I have noticed that my view of the Bible is changing over the last couple of years. Actually, what I think is happening is that I am actually forming a view of the Bible. I guess that sounds odd coming from a person who has been a Christian for over twenty years. I think what is happening is that I’ve stopped just accepting what others say about it, and as a result I’m developing a deeper respect for it. I am noticing, though, that I have a strong reaction against what I hear others say the Bible is and how we should look at it.
Let me start off by saying that I teach the Bible, and I really, really like reading it. I think it’s inspired. I’m not knocking the Bible, but just the way some people look at it. Here’s the latest example. I was looking over a website of a parachurch organization that a friend pointed out. They have a place where you can order some of their materials, and at the bottom of the order form is a link to their statement of faith. I clicked on the link and read the statement, and here’s the line about the Bible which bothered me: “Christians must submit to its divine authority.” I stopped reading and thought, “The Bible has authority over me? I have to submit to a book? When did this happen?”
Now, I guess the authors of this statement are thinking this: “God has authority over me. God wrote the Bible. Therefore, the Bible has authority over me.” However, the choice of words here is telling; the book itself has some sort of power. I told this to my wife, and she responded, “Ah, it’s a magic book.”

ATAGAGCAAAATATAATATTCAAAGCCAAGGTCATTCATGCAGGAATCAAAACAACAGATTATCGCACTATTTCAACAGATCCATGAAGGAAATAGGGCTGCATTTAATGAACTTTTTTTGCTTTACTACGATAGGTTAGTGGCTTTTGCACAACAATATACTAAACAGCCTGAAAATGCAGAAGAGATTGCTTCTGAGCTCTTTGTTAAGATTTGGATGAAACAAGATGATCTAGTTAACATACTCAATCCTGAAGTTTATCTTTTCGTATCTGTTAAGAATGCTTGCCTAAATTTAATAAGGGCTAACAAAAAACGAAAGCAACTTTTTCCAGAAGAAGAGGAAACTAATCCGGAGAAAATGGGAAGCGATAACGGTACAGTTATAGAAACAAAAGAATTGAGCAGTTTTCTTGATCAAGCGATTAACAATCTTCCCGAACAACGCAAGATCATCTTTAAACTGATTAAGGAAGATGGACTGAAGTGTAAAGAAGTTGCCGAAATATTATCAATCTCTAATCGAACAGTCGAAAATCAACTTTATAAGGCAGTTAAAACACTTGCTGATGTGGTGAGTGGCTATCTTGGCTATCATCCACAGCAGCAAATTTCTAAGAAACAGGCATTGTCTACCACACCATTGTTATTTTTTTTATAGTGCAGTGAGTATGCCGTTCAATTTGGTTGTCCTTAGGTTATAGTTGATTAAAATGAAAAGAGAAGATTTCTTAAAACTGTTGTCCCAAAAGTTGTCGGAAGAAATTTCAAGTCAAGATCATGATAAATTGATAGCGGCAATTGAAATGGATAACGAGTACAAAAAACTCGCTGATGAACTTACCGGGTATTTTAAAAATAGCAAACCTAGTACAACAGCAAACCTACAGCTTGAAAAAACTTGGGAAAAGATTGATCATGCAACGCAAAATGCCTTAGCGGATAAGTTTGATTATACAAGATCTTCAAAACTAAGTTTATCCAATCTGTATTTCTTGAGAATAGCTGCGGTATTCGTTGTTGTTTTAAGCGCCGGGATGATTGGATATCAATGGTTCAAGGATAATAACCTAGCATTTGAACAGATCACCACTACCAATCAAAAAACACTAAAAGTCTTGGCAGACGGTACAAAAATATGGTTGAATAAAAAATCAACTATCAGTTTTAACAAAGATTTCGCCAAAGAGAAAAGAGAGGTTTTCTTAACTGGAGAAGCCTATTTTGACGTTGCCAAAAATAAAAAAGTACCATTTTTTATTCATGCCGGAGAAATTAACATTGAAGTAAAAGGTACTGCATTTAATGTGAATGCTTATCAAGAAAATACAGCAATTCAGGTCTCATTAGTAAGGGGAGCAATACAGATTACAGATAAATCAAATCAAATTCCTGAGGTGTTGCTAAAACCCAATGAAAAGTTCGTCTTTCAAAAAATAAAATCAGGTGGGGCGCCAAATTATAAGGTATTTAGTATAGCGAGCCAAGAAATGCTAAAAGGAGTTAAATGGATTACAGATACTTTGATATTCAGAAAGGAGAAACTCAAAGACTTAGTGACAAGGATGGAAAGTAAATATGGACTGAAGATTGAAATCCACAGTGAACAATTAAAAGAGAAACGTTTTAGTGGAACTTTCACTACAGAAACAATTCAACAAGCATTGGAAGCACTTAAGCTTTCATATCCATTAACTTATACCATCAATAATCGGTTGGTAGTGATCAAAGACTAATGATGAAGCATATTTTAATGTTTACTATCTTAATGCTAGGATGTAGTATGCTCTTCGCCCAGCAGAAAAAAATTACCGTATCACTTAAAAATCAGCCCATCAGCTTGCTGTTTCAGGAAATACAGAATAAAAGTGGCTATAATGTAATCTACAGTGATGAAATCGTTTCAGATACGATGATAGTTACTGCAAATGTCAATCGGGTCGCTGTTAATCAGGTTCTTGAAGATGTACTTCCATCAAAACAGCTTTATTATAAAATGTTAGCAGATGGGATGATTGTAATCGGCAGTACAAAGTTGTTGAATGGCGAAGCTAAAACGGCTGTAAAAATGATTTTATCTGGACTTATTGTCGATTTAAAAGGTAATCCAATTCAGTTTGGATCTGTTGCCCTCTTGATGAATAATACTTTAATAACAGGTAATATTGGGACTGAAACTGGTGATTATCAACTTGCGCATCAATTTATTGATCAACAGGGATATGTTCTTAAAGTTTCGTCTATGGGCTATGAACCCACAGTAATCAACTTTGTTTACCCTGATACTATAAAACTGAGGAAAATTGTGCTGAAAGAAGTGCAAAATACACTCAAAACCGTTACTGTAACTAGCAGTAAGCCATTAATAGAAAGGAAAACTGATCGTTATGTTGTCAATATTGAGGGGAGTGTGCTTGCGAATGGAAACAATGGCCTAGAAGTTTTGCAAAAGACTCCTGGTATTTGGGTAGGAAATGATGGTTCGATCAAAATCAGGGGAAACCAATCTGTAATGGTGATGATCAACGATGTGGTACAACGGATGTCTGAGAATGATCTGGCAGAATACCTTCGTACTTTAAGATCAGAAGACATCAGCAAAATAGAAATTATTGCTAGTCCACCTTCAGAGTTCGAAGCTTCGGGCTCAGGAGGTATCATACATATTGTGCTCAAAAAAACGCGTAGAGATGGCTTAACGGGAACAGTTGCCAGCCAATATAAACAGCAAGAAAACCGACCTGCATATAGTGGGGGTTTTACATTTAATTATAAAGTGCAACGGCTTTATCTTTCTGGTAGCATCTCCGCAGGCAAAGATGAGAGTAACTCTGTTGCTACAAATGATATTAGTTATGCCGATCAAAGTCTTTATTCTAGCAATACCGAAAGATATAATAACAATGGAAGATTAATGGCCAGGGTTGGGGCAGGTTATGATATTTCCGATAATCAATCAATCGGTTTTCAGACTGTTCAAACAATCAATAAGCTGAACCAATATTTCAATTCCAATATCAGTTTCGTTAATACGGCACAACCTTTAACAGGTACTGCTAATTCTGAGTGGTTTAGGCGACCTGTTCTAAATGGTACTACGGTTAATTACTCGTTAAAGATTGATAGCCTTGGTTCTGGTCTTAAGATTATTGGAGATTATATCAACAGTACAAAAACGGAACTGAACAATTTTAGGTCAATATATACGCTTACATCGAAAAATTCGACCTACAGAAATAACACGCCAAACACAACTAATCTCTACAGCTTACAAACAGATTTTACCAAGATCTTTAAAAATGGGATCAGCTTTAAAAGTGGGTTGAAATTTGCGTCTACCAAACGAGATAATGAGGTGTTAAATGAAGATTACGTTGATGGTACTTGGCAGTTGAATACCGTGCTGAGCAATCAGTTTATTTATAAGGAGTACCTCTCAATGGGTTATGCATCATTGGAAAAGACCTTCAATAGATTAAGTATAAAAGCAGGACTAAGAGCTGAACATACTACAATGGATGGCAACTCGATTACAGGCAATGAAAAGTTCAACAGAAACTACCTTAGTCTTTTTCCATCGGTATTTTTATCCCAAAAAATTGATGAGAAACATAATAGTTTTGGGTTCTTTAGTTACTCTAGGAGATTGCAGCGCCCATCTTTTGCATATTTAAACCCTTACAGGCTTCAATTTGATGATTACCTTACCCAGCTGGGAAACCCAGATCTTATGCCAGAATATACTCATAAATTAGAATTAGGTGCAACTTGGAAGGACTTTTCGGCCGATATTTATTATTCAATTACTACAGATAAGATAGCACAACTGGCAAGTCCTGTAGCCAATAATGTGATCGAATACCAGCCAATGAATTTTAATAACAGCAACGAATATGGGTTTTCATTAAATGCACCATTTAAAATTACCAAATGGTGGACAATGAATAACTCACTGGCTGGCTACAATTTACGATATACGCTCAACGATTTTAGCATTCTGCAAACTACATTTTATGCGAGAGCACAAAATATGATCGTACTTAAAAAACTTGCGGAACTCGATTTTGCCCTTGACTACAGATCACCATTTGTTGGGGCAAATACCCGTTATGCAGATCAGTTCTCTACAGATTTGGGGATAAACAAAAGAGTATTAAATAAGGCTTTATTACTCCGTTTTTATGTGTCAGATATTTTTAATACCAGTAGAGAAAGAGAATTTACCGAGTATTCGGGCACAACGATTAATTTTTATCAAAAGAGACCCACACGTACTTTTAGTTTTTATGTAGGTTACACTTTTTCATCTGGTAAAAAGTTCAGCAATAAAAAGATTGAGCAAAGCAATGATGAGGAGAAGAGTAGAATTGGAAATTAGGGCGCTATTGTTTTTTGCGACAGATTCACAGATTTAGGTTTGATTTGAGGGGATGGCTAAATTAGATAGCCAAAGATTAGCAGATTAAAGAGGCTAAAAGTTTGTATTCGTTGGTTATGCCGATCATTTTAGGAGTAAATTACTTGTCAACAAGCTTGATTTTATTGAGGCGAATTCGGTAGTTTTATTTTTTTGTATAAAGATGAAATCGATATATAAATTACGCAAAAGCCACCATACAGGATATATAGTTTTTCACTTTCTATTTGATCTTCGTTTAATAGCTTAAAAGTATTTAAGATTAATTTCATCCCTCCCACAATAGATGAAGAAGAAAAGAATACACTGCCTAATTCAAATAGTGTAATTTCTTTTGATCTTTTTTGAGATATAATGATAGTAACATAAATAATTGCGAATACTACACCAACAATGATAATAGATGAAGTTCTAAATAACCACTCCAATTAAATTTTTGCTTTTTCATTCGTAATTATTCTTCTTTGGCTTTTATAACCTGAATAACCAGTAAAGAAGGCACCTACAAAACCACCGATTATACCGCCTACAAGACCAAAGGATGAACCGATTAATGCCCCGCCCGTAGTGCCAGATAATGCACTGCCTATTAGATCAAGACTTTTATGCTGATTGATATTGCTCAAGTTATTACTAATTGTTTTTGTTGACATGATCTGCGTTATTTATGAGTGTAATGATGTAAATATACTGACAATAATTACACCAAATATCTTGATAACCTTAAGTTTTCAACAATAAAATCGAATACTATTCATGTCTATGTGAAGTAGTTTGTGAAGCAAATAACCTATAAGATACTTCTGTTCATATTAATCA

And that’s just it. The Bible isn’t a magic book. It has no authority in itself. (I’m sure this makes the fundies fume.) The Bible is a communication from the one who does have authority. Here’s an example: I recently won a court judgment against a tenant that I had to evict. My proof of this judgment is a piece of paper. I can take this paper and go to the tenant’s employer and begin to garnish wages. Now, the piece of paper has no authority in itself. It only represents the authority of its author, in this case the county government. The employer knows that the paper shows the wishes of the author, and he has bound himself to obey the author — not the paper.
I think the distinction is subtle, yet vitally important. Yes, the paper tells us what the author wants us to know. Yes, the reading the paper is just like hearing the author speak those written words into our ears. However, we have not bound ourselves to the paper. We owe our allegiance to the person who wrote the paper.
I heard a radio preacher the other day say much the same thing as was in this statement of faith. Several times he said we are to submit ourselves to the authority of the Bible. Nowhere did he mention that we are to submit to God, or to each other, or to our spouses. Sigh.